Insights and Research on the Study of Gender and Intersectionality in International Airline Cultures
Type: Book
ISBN: 978-1-78714-546-7

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Article
Publication date: 11 November 2019

Ellen C. Shaffner, Albert J. Mills and Jean Helms Mills

This paper aims to outline the possibilities of intersectional history as a novel method for management history. Intersectional history combines intersectionality and the…

Abstract

Purpose

This paper aims to outline the possibilities of intersectional history as a novel method for management history. Intersectional history combines intersectionality and the study of the past to examine discrimination in organizations over time. This paper explores the need for intersectional work in management history, outlines the vision for intersectional history and provides a brief example analyzing the treatment of Australian Aboriginal people in a historical account of Qantas Airways.

Design/methodology/approach

This paper contends that intersectionality is a discursive practice, and it adopts a relational approach to the study of the past to inform the method. This paper focuses on the social construction of identities and the enduring nature of traces of the powerful in organizations over time.

Findings

The example of Qantas Airways demonstrates that intersectional history can be used to interrogate powerful traces of the past to reveal novel insights about marginalized peoples over time.

Originality/value

Intersectional history is a specific and reflexive method that allows for the surfacing of identity-based marginalization over time. The paper’s concentration on identity as socially constructed allows a particular focus on notions or representations of the marginalized in traces of the past. These traces may otherwise mask the existence and importance of marginalized groups in organizations’ dominant histories.

Details

Journal of Management History, vol. 25 no. 4
Type: Research Article
ISSN: 1751-1348

Keywords

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Article
Publication date: 18 April 2019

Rene Arseneault, Nicholous M. Deal and Albert J. Mills

The purpose of this paper is to explore the pluralist contours of Canadian management “knowledge” using the discourse “official” bilingualism – the English and French…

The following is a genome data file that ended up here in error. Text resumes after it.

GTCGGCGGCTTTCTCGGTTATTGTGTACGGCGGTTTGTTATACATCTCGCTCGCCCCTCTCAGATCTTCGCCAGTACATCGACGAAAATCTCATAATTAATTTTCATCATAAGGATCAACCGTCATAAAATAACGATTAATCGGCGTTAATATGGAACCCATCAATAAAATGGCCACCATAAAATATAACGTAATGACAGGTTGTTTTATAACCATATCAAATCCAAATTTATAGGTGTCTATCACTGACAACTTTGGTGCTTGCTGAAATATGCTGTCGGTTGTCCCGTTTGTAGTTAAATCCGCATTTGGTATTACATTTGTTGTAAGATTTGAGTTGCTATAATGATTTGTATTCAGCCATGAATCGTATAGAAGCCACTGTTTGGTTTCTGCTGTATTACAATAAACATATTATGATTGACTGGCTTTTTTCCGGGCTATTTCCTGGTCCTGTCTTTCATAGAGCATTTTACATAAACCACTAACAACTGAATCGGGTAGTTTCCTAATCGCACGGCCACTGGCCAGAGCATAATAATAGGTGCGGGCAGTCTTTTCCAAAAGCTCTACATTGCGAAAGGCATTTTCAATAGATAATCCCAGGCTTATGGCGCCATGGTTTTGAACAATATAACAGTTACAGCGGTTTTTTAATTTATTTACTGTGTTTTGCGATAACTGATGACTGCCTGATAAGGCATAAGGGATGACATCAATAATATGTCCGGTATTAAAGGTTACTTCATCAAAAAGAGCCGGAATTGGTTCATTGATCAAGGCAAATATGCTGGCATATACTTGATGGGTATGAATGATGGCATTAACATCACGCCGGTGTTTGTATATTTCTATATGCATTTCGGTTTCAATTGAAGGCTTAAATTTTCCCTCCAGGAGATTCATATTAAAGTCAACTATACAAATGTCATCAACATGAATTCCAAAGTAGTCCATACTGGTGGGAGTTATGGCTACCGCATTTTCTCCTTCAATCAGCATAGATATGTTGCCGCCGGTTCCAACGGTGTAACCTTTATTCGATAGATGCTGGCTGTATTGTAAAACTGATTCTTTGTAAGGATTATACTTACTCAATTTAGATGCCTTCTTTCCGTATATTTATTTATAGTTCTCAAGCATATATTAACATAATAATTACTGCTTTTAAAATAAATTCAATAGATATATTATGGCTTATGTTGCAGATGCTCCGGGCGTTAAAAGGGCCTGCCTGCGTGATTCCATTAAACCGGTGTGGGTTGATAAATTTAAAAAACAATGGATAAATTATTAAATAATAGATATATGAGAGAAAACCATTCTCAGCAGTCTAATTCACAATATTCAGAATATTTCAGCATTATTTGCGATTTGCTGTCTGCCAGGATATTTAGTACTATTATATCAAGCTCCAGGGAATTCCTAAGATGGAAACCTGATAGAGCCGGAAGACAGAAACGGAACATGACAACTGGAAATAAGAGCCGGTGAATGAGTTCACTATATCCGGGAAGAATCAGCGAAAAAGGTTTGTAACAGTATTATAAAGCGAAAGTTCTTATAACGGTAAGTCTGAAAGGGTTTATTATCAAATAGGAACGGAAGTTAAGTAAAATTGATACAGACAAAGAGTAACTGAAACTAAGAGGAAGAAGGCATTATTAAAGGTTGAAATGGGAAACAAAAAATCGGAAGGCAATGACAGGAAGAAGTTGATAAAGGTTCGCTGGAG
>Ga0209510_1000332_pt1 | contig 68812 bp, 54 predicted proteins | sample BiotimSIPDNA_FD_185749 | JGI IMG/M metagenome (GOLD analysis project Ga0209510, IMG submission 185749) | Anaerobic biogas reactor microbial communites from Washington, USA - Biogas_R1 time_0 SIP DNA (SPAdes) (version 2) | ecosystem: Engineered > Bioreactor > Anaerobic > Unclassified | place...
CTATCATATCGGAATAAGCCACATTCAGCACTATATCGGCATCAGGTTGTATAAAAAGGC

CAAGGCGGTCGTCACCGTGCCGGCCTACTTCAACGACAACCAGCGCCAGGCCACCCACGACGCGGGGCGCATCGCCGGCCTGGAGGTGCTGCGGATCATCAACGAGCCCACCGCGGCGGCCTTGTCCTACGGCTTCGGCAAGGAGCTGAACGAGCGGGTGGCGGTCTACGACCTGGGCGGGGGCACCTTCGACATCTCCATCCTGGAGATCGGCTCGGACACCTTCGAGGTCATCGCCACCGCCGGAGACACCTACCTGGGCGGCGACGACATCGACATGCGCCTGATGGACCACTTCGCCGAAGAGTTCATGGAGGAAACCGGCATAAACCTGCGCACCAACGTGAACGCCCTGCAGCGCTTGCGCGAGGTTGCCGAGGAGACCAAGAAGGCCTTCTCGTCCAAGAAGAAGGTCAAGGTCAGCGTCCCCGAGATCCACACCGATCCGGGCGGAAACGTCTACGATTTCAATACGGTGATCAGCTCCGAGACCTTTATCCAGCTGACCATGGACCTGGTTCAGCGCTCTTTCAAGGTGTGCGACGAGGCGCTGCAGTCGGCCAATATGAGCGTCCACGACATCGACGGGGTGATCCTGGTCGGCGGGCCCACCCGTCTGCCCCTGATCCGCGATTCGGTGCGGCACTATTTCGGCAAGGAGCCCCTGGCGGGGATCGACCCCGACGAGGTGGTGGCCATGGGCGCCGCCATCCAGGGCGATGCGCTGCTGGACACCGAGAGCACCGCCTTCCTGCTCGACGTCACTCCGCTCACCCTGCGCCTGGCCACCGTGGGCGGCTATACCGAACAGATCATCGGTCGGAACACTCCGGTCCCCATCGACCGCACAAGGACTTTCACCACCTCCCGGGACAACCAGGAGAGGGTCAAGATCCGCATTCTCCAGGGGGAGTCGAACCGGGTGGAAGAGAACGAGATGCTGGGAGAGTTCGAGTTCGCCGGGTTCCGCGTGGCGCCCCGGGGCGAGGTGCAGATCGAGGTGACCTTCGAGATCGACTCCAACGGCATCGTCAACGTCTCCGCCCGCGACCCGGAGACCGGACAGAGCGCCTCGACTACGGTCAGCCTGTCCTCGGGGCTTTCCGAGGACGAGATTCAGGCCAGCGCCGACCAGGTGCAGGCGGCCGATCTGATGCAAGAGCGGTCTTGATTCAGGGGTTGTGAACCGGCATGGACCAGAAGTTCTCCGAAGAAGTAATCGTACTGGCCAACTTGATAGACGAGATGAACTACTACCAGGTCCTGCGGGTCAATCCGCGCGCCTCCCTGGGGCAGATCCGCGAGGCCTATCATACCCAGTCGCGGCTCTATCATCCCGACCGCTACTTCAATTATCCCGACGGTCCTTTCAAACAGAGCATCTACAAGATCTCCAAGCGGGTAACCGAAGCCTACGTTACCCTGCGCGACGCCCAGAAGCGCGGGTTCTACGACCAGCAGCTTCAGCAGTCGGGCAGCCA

Abstract

Purpose

The purpose of this paper is to explore the pluralist contours of Canadian management “knowledge” using the discourse “official” bilingualism – the English and French languages – to understand the impact of socio-historical-political differences on the development of management knowledge production.

Design/methodology/approach

Drawing upon an archival collection of management textbooks as historical data, the authors critically explore and analyze the development of Canadian “schools” and management theory. Using narrative analysis and critical hermeneutics, the paper considers the socio-historical-political context of the various “Canadian” scholars that sought to establish a unique business academy distinct but paradoxically akin to the management schools in the USA.

Findings

Mirroring the struggle of Francophones in a dominant English imperative, French management textbooks appeared decades later than English titles. When French texts began to disseminate, it remained in the shadows of American management ideologies.

Research limitations/implications

As only Canadian organizational behavior texts published within the previous 50 years were used as data in this study, it may be incautious to draw broader conclusions. The empirical element of this research relied upon convenience sampling of textbooks.

Practical implications

Management educators weld a considered level of socio-political power that they may or may not knowingly possess, especially in terms of selecting a textbook and other course materials. Regardless of background, management students are somewhat a “tabula rasa;” open to learning new content to make sense of the world. This “open state” places a great deal of responsibility on the professorate in shaping management students’ theoretical understanding of everyday life in organizations. The authors suggest practitioners be reflexive, aware of how textbooks serve as an important vehicle in education that in times past, have promoted or reified mono-cultural agendas.